Sunday, March 29, 2015

The dream, like a minnow

Surely it must be time for wood ducks again, like these
from the late autumn just past.
They gathered under the willow 
and often arranged themselves like this,
facing in opposite directions.

Awakening

How heavy it is, this bucket
drawn out of the lake of sleep
with a dream spilling over,
so heavy that on some mornings
you can’t quite pull it free
so let it slip back under,
back into the darkness where
the water is warm, even warmer,
but the dream, like a minnow,
has swum away and is merely
a flash in the murky distance,
and the weight of waking up
seems even heavier. But somehow
you lift it again, its handle
biting into your fingers,
and haul it out and set it down
still rippling, a weighty thing
like life itself, in which you dip
the leaky cup of your hands
and drink.

   
Ted Kooser
   
Splitting an Order, Copper Canyon Press, 2014, page 72

I went through this wonderful short book again tonight and wound up reading several poems aloud. This is the kind of elegant, unthreatening small book that would make an ideal gift for many sorts of people, perhaps most especially those like me who remember the zinc lids on canning jars! Or those like my daughter who taught herself to plow with a horse! I have marked a bunch more Kooser to offer on this blog from time to time!

Saturday, March 28, 2015

A visit near the Pacific

Long, long ago, at the end of another century, my brother Dave 
and his wife Peggy brought Mom to California for a visit and
we all went up to youngest sister Marjory's place near Mendocino. 
Here we were looking out over the ocean and I looked back at them! 
I have always liked this picture of Peggy, who is a person 
who really knows how to create good fun wherever she is. 
My Mom loved this trip! 
I also like the way the light comes through the trees
in the background; it is very "California" and reminds me 
of woodcuts done by Western artists early in the 20th century.

Swinging from Parents

The child walks between her father and mother, 
holding their hands.She makes the shape of the
at the end of infancy, and lifts her feet 
the way the y pulls up its feet, and swings 
like the v in love, between an o and an e
who are strong and steady and as far as she knows
will be there to swing from forever. Sometimes 
her father, using his free hand, points to something 
and says its name, the way the arm of the
points into the future at the end of father.
Or the r at the end of forever. It’s that forever 
the child puts her trust in, lifting her knees, 
swinging her feet out over the world.

Ted Kooser
Splitting an Order, Copper Canyon Press, 2014, page 12.

Friday, March 27, 2015

Taking a Stance

Last night's post showed my father holding a baby in his arms in front 
of the houses on First Street in Scotia, where first our family grew.
That baby was my brother, Richard. Here, we have moved to the farm
and he demonstrates his sparring stance.
This picture is also very interesting to me because of the furniture 
I can see in it; my mother went to lots of farm sales for furniture. 
The large cabinet below the bellows hanging on the wall 
is a Victorian design called a Bonnetiere, because of the space
behind double doors at the top, where ladies could store their bonnets.
My father refinished this to the natural wood color; my brother Dave has it now.
Atop the Bonnetiere is a washbowl with a brown design, which
we later used in the front hall in Shaker Heights for incoming mail.
Robert wrote a poem about that called The Mail Bowl, which I must look for.
The heavy mahogany piece with the square mirror was cut in half by Dad. 
We hung the mirror in the hall, and kept boots and rubbers under the lid of the seat.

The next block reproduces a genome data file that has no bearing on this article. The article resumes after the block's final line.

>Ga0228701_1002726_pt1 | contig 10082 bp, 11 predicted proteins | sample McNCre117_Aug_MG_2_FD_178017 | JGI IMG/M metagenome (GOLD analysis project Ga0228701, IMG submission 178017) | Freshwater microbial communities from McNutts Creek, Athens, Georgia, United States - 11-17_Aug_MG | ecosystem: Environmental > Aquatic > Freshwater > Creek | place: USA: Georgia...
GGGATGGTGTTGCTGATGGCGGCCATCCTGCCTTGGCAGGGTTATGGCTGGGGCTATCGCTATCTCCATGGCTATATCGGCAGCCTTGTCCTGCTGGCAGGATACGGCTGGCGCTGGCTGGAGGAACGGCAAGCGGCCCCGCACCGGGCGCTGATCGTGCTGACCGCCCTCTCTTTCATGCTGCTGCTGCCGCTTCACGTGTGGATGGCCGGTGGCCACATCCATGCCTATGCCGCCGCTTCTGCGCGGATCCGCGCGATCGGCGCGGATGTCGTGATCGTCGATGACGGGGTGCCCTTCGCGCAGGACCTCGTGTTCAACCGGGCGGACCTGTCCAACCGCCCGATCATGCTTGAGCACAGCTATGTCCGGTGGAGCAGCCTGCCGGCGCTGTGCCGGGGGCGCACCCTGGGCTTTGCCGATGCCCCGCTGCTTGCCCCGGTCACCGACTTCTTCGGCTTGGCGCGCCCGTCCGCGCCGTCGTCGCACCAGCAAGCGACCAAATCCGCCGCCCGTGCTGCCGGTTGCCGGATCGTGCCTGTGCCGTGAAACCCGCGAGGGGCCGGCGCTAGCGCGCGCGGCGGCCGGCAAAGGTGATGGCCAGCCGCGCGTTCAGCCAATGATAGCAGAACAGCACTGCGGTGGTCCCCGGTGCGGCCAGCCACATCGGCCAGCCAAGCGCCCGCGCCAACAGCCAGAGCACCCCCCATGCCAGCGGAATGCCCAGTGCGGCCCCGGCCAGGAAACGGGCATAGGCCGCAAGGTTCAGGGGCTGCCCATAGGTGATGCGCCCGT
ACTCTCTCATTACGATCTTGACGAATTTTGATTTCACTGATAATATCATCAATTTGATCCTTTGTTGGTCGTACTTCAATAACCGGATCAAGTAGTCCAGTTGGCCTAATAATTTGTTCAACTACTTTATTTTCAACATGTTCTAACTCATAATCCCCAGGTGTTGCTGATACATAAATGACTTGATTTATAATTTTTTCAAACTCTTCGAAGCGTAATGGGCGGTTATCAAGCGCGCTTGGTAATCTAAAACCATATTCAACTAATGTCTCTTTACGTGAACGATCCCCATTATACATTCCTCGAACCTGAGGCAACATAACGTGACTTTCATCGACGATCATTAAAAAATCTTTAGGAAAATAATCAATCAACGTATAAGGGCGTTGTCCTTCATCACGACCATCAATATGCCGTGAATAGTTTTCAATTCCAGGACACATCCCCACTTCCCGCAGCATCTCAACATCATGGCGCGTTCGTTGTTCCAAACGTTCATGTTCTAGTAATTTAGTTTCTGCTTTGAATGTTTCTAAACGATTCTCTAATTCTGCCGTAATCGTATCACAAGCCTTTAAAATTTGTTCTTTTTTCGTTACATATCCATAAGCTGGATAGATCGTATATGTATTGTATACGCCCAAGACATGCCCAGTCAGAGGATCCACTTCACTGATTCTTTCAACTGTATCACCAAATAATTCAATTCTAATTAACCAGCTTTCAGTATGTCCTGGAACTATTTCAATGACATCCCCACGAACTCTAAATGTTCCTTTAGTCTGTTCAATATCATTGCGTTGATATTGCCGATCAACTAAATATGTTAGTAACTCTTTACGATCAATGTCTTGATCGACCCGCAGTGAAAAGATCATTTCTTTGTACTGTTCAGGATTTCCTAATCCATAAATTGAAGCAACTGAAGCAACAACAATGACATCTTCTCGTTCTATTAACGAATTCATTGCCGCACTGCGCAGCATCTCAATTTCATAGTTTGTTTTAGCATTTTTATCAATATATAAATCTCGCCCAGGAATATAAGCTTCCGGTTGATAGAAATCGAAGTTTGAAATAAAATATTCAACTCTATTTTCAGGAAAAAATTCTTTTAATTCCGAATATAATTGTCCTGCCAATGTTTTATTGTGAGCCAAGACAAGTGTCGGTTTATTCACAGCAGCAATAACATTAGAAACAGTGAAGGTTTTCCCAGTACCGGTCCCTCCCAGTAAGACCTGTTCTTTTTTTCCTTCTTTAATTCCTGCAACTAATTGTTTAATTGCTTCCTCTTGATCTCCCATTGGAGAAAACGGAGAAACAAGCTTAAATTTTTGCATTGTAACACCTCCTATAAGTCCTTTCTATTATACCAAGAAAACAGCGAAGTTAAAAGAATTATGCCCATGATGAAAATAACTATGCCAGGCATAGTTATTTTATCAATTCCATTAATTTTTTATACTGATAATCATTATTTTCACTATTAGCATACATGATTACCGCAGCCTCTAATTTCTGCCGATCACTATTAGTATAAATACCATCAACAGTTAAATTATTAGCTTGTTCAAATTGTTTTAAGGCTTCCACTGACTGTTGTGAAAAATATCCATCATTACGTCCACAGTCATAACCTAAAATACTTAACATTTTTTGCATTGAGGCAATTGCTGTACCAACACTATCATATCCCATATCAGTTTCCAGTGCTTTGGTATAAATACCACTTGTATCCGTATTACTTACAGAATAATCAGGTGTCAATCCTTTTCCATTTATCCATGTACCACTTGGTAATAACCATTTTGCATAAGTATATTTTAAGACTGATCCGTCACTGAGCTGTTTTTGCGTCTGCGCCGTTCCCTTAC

My niece, Bethany, has it now, I think. 
Later, my father lifted the wide-sawn floorboards under Richard's feet. 
They were fastened with antique square-headed nails, which Mom made him save 
and straighten and use again on the floorboards, which he re-installed 
with the hundred-year-old boards turned over, unused side up.

Richard was the one of us who learned to play the piano well, 
although Susan did master Fir Elise. I have just learned that Tomas Transtromer,
one of my all-time favorite poets, has passed away. When a stroke robbed him of speech,
he gave his Nobel Prize lecture by playing music written for the left hand.

Leaflet

The silent rage scribbles on the wall inward.
Fruit trees in blossom, the cuckoo calls.
It's spring's narcosis, but the silent rage
paints its slogans backward in the garages.

We see all and nothing, but straight as periscopes
wielded by the underground's shy crew.
It's the war of the minutes. The blazing sun
stands above the hospital, sufferings's parking place.

We living nails hammered down in society!
One day we shall loosen from everything.
We shall feel death's air under our wings
and become milder and wilder than we ever were.

Tomas Transtromer

translated by Robin Fulton
The Great Enigma, New Directions, 2006, page 187.

Amazingly enough, this poem turns out to have both death and nails (probably not hand-forged ones) in it--after I picked it out.
Such are the things that happen when one plays with words. 
Look for Transtromer's poems, they are world-class!

Thursday, March 26, 2015

Hopper Family: the first four

This picture was taken about 1943. I think we posed here because we just bought the house that doesn't show to the left of the photo. The house we lived in since I was a baby is shown behind us; we rented the flat on the lower floor for $35 per month. (David found this out recently when they released the 1940 US Census.) The house we are buying (you can see just a bit of its stone retaining wall, which Dad will take down so Mom can plant a rock garden on the slope) costs $6000. My parents have been warned that they will never manage to pay for such an expensive house. Here is what they got: A two-apartment house with front porch, with a basement and attic on four city lots, which run through to Second street. Mature maple trees, rhododendrons, lilacs, daffodils, apple tree, Queen Anne cherry tree, garage, a row of four or five rental garages ($5 per month) When we sold it to move to the farm in 1950, we got $11,000. We have thrashed some things, like the upstairs apartment when the boys began to living in it. (Dad took out the stove, but the rest of the kitchen was still the same.) And Dad rewired the whole house. So there!